The rest of the march became a blur as terror consumed him. The next floor up took him along the side of a massive, multi-storied chamber. Watchmen and their servants walked along a raised gantry that ran the edge of the room, looking down on four large cages placed sufficiently apart that a man could walk between them without being grabbed from either side. While large, the cages were also packed beyond capacity. Each cage had four bunk-beds and a combination sink-latrine in one corner. The least-occupied cage held twelve men. One held twenty, men and women of multiple Kyyreni genus. They were less nightmarish to behold, being healthier in appearance, but most stared at Hafn with predatory intent as he was brought past. The few who didn't were bloodied, beaten wretches, stripped bare while their cell-mates wore sand coloured shorts and thin vests.
Higher still and the cages changed again. These were similar to the cells of the madman, but deeper and better lit. They were dug into the walls and made for two. All had at least that. Here the corridors carried a ripple of sound, a whispering that ceased as they drew close only to begin again behind them. These prisoners watched through the sides of their eyes. One cage bore a Human and a cat-like creature, a Jalaxian if Hafn's memory served. The feline was an orange and white tabby who sprang to the bars wet-eyed as they passed. "This is mistake! I not be here!" he yowled in broken ruljic. He received a snarled warning to be silent and back away, a threat delivered with sufficient force to make him drop onto his mattress and weep.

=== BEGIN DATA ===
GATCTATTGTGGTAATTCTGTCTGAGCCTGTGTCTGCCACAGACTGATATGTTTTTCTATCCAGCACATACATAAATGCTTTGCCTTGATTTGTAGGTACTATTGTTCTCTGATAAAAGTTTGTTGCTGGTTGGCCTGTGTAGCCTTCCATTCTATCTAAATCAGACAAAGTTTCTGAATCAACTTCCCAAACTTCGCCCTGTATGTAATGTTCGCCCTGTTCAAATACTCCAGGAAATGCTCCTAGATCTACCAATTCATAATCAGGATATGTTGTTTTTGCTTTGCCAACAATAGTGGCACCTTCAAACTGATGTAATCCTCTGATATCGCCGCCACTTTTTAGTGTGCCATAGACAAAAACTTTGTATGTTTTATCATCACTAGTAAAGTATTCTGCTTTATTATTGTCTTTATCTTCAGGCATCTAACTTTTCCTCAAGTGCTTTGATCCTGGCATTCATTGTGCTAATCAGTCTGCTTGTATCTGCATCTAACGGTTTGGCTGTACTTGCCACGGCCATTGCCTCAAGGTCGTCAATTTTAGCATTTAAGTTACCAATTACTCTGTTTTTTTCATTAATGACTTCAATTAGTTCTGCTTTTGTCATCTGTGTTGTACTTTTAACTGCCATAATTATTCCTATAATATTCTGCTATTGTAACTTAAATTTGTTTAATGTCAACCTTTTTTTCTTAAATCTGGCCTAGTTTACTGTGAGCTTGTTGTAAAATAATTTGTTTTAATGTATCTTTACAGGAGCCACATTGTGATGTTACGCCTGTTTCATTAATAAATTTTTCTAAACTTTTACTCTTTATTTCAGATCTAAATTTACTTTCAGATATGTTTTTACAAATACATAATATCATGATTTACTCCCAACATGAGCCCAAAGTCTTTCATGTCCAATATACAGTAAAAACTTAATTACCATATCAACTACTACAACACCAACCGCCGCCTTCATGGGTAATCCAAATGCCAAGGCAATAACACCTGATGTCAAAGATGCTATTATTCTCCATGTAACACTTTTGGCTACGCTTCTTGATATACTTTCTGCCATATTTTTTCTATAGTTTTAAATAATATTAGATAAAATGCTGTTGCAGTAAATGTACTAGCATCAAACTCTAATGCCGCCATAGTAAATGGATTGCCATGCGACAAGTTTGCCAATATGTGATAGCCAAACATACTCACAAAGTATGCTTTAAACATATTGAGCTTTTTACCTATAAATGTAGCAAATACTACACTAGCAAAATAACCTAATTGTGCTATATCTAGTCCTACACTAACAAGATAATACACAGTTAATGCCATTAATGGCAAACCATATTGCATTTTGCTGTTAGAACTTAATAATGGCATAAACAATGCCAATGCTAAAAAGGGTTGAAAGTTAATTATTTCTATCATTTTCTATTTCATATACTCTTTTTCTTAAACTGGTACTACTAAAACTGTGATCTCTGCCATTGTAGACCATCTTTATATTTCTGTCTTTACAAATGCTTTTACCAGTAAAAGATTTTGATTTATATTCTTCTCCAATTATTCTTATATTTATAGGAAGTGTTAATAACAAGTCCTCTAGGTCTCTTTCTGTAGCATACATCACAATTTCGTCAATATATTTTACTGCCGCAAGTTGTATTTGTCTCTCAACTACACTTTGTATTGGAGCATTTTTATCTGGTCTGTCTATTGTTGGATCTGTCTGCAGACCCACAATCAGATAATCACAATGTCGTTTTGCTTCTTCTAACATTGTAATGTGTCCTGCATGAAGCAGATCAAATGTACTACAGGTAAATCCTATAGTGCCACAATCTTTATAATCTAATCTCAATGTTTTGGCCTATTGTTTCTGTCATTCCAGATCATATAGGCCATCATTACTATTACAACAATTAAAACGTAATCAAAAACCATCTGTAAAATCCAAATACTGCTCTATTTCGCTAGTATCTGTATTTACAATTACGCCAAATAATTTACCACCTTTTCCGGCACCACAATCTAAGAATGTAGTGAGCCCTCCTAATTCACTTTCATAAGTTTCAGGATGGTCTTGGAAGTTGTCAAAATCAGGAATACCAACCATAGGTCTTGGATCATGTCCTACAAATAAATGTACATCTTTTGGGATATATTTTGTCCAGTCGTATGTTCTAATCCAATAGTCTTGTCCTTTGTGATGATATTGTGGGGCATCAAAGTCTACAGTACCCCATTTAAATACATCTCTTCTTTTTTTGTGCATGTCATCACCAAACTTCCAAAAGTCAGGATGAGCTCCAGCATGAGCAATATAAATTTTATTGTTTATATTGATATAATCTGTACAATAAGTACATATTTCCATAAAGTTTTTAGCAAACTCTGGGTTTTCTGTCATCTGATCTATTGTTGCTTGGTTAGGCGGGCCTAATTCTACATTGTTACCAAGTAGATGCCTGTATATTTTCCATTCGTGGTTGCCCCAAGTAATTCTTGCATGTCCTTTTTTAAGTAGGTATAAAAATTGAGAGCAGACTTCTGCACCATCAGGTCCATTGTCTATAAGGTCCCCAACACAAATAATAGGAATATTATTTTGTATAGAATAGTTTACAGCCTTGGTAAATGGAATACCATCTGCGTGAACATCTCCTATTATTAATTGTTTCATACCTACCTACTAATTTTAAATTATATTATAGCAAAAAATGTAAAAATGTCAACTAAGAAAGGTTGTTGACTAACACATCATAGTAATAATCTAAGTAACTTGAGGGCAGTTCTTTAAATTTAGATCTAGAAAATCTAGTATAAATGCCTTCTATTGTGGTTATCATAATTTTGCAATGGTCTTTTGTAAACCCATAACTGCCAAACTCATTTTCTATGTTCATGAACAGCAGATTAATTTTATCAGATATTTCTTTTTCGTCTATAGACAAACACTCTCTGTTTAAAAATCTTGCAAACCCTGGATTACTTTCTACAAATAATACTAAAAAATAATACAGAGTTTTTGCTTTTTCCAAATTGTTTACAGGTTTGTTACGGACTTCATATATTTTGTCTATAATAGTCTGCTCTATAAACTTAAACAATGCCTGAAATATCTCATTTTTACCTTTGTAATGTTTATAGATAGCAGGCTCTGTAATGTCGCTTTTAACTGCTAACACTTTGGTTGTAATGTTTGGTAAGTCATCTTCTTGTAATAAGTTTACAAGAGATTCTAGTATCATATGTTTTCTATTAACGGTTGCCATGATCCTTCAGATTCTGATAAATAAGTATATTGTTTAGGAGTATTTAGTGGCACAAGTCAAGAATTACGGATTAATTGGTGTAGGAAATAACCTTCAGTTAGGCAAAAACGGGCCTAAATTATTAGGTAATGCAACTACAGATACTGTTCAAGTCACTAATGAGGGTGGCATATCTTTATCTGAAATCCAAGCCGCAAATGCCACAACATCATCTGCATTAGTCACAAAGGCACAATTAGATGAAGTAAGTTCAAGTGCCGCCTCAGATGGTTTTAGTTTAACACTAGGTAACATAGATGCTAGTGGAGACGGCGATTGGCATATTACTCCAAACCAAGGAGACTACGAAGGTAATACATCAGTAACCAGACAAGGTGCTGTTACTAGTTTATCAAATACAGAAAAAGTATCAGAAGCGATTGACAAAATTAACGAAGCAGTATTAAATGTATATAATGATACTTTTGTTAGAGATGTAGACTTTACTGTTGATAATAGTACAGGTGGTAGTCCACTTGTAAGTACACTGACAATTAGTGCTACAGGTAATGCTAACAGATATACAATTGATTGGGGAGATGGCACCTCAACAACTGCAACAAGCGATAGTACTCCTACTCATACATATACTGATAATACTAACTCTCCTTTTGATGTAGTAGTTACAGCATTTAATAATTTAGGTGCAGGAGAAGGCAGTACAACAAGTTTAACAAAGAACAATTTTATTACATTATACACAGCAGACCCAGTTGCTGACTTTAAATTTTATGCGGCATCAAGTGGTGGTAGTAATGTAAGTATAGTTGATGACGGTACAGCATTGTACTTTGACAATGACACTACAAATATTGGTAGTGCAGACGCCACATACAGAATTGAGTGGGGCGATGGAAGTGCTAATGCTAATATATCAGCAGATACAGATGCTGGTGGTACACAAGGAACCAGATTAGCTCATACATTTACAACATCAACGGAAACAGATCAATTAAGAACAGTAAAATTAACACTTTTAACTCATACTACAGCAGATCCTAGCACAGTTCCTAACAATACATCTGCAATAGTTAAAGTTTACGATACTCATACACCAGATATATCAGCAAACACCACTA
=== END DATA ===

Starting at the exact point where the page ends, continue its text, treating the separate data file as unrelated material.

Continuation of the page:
One last staircase brought them at last to their destination. Winding passed large rooms whose function was hidden behind closed double doors, they came at last to a cell area. The room was of considerable size with a single two-man cage in the centre, built with space enough that the Watchmen could walk the perimeter of the cage. Three Kyyreni occupied the cage: a brown, speckled female in her late teens; a blond Dawnsider in his early thirties; and an old Nightsider who's black fur had fallen out in clumps, leaving him with ugly bald patches all over his body. He looked ancient, close to the end of his life certainly.